Thursday, March 14, 2013

Character Building

People have asked me how I come up with my characters. I just shrug, not certain how to answer when the process for me is convoluted and constantly changes. After writing five books and doing character studies for two more, I can say I don’t have a tried and true method.
On the advice of other writers, I used lengthy, detailed character inventories which probed into the deepest recesses of the psyche, tugging out a character’s darkest and brightest moments, the fears, goals and triumphs. The problem with this approach is that as I write, I invariably forget most of the information culled in the questionnaire. The second problem is I’m too impatient to work a lengthy character profile all the way to the finish. I want to get right to the story.
Though I’ve never done it, some writers swear by the Gestalt technique of putting the character in the chair.  Clint Eastwood tried this at the Republican National Convention with much laughter. I think I’d feel silly talking to a chair.
Last year I wrote a story in which a secondary character needed to play a more prominent role. Up to that point, I hadn’t given this character, a business analyst, much thought. But I needed something quick, so I resorted to astrological profiles. Within no time, I had an interesting duality of traits. On the upside, this man was analytical, reliable and precise. On the downside he was inflexible, cold and fussy. These opposing qualities added extra depth and conflict to the story.
Getting to know a character is a long and evolutionary process which unfolds as the story is written. I try to take all the preliminary profile preparation and distill it into a few prominent traits, quirks and clear-cut internal and external goals. As I write the story, I’m always asking: Who is this person? What does he want? What in his personality trips him up from attaining his dream? And what sort of strengths or weaknesses does he possess to handle all the challenges that are thrown at him?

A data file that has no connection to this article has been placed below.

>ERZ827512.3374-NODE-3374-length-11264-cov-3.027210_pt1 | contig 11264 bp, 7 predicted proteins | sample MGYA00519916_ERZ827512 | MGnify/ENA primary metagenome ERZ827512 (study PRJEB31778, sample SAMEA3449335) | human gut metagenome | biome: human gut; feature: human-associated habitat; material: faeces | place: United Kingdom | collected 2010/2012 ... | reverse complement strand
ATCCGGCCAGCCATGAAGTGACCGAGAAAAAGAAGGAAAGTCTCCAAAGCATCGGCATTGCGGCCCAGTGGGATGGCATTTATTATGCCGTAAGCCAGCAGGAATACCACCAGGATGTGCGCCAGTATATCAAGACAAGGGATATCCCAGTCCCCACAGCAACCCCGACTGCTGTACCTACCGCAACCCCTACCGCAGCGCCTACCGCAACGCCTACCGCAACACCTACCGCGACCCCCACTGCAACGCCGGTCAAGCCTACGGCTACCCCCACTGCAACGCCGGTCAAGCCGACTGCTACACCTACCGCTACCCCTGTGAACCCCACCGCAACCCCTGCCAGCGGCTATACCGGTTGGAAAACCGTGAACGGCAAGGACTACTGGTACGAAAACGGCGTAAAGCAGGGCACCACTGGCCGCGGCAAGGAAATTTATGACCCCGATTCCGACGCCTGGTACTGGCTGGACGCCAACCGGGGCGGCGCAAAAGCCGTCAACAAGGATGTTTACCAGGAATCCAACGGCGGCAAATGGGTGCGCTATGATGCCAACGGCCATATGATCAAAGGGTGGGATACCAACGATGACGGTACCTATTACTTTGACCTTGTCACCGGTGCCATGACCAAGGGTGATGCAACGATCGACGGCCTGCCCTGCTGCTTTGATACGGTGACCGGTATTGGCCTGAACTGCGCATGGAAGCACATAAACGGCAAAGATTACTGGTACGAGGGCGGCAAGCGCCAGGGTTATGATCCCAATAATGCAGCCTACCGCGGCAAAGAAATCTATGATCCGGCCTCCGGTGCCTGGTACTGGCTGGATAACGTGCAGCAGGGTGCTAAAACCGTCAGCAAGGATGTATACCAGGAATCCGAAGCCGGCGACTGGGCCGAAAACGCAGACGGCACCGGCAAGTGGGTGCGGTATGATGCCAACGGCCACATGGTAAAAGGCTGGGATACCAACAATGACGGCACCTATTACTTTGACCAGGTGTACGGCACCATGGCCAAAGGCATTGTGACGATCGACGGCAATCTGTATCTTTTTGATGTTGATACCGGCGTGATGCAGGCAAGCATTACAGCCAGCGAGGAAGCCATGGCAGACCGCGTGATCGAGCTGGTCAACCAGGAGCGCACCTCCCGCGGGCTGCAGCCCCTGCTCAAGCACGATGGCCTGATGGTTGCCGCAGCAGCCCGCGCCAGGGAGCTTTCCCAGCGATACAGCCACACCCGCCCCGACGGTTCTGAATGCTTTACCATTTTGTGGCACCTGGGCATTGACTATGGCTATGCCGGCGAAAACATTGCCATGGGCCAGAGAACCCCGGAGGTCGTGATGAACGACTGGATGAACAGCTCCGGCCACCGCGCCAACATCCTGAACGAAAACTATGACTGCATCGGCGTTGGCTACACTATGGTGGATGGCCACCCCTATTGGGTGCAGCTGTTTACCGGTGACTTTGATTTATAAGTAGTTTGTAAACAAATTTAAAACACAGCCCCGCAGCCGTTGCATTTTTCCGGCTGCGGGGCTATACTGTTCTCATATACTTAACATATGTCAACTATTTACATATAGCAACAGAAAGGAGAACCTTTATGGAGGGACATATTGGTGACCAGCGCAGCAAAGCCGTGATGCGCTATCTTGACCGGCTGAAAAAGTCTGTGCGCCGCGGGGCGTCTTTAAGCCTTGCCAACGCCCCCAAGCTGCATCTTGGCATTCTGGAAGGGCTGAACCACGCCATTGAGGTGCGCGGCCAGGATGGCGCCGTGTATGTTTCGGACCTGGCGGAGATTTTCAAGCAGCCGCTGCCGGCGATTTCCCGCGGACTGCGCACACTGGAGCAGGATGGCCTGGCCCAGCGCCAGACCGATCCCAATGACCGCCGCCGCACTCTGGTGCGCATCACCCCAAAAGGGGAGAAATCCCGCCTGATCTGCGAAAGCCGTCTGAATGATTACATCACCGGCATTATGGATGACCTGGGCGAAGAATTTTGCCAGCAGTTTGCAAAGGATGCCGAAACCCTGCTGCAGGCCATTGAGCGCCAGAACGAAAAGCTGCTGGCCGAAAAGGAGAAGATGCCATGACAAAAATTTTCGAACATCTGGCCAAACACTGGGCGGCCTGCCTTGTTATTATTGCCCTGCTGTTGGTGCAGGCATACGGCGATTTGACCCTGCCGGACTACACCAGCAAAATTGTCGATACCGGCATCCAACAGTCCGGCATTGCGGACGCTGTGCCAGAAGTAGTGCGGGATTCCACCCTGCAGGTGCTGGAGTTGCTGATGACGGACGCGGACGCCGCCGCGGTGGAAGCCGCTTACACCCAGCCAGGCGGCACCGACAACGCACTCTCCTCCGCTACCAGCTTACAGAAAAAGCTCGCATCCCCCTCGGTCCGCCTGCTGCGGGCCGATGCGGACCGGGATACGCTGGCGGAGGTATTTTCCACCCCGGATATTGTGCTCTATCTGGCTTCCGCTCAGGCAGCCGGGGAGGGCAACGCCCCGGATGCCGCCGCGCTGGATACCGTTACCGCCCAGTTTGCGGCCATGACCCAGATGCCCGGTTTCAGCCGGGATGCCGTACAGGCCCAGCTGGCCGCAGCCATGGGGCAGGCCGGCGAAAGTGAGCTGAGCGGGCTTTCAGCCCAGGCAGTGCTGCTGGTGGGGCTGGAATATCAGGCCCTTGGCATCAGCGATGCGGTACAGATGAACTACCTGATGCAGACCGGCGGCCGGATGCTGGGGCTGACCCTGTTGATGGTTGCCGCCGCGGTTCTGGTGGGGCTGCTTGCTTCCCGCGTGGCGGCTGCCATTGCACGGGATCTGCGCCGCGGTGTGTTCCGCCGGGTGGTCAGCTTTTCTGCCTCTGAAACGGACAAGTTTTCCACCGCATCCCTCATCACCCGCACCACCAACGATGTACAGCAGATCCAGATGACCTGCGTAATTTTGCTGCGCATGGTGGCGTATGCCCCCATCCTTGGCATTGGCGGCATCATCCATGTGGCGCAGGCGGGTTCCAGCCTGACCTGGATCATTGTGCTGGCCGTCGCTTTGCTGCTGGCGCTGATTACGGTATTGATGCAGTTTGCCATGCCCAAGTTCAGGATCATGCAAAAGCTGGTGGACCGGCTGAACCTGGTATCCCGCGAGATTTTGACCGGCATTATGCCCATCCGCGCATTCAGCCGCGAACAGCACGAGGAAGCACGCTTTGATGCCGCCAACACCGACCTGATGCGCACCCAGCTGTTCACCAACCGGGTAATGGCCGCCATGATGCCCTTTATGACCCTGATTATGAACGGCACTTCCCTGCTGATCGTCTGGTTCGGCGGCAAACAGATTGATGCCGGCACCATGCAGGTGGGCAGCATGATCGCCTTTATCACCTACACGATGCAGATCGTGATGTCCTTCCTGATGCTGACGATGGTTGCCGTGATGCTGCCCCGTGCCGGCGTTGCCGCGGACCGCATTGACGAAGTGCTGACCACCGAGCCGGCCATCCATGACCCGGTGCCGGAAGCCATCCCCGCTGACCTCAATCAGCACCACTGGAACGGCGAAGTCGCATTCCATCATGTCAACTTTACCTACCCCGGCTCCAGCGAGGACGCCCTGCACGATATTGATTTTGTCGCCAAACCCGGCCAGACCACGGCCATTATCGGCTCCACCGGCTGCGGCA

For me, developing a character is a little like cooking. After reviewing a couple of recipes for a particular dish, I throw whatever looks good into the mix and omit ingredients I don’t think will work. The end result is new, sometimes unexpected and often delicious.   
I don’t have one sure fire method to creating characters. Instead, I pull from various sources to achieve the end product. In my head, I have a pretty good idea of what I want. As the story unfolds, the character takes shape, becoming fresh and full-bodied. In the end, if I’ve done him justice, he ought to be as familiar as an old friend.
As you can see, there’s nothing precise here—no scientific formula to guide my steps. If any of you have found such a map, please share your discovery. I’d love to hear what other writers do.
Until next month…happy reading.
Joyce Proell  





Big Mike said...

I start with a foggy image of someone I know or have seen in a mall, on TV, etc. As the story evolves so does the character, especially the internal elements, their conflicts, their turmoil, their hidden specters. By the end of the story a unique personality has evolved.

Michael Davis (
Author of the Year (2008 and 2009)
Award of Excellence (2012)

Julie Eberhart Painter said...

Capricorn or Aries? I like the chair idea in theory, not in "face time".

linda_rettstatt said...
This comment has been removed by the author.
linda_rettstatt said...

I often take a drive and chat with a character to get to know him or her better. Since everyone these days is talking on a phone or blue tooth, other drives don't seem to even notice. And driving is relaxing for me--well, most of the time. It's like getting to know a new friend.

Liz Fountain said...

A new character can be inspired by a glimpse of someone on the street, or a fragment of overheard conversation; or by someone I know deeply. Yesterday I heard a woman say "I am an energy healer" after telling a long story about forgetting where she was, what she was doing, who she was with - and I thought, now there's an interesting character. An energy healer with no memory!

Annabel Aidan said...

I always find I can answer the most minute detail about a character during the writing, but if I write down too much ABOUT the character before the first draft, my subconscious thinks I wrote the book already,and I lose the book.

I find the first draft is like getting to know anyone -- time and shared experience, and that's part of the fun. Writing character profiles ahead of time takes away the joy of discovery for me.